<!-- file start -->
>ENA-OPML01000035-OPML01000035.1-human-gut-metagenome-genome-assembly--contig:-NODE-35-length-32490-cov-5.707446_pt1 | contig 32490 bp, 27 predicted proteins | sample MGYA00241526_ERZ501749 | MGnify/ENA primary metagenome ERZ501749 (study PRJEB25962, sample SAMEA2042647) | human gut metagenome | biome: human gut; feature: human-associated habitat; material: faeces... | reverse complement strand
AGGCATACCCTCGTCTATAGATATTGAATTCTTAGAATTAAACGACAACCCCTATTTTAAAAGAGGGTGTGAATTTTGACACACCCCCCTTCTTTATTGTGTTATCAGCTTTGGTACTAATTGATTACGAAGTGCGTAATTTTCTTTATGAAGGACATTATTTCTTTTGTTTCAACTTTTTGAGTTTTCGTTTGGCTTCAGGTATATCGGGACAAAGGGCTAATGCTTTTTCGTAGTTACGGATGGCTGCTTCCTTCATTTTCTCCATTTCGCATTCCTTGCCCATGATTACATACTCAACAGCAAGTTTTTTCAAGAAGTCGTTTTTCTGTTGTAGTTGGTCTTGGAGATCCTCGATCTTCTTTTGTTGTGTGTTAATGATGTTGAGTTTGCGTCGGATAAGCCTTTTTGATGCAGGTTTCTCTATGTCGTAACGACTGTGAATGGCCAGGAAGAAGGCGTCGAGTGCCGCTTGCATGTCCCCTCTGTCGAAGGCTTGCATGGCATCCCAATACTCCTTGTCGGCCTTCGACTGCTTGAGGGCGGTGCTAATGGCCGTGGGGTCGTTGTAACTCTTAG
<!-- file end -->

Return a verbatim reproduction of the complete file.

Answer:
>ENA-OPML01000035-OPML01000035.1-human-gut-metagenome-genome-assembly--contig:-NODE-35-length-32490-cov-5.707446_pt1 | contig 32490 bp, 27 predicted proteins | sample MGYA00241526_ERZ501749 | MGnify/ENA primary metagenome ERZ501749 (study PRJEB25962, sample SAMEA2042647) | human gut metagenome | biome: human gut; feature: human-associated habitat; material: faeces... | reverse complement strand
AGGCATACCCTCGTCTATAGATATTGAATTCTTAGAATTAAACGACAACCCCTATTTTAAAAGAGGGTGTGAATTTTGACACACCCCCCTTCTTTATTGTGTTATCAGCTTTGGTACTAATTGATTACGAAGTGCGTAATTTTCTTTATGAAGGACATTATTTCTTTTGTTTCAACTTTTTGAGTTTTCGTTTGGCTTCAGGTATATCGGGACAAAGGGCTAATGCTTTTTCGTAGTTACGGATGGCTGCTTCCTTCATTTTCTCCATTTCGCATTCCTTGCCCATGATTACATACTCAACAGCAAGTTTTTTCAAGAAGTCGTTTTTCTGTTGTAGTTGGTCTTGGAGATCCTCGATCTTCTTTTGTTGTGTGTTAATGATGTTGAGTTTGCGTCGGATAAGCCTTTTTGATGCAGGTTTCTCTATGTCGTAACGACTGTGAATGGCCAGGAAGAAGGCGTCGAGTGCCGCTTGCATGTCCCCTCTGTCGAAGGCTTGCATGGCATCCCAATACTCCTTGTCGGCCTTCGACTGCTTGAGGGCGGTGCTAATGGCCGTGGGGTCGTTGTAACTCTTAG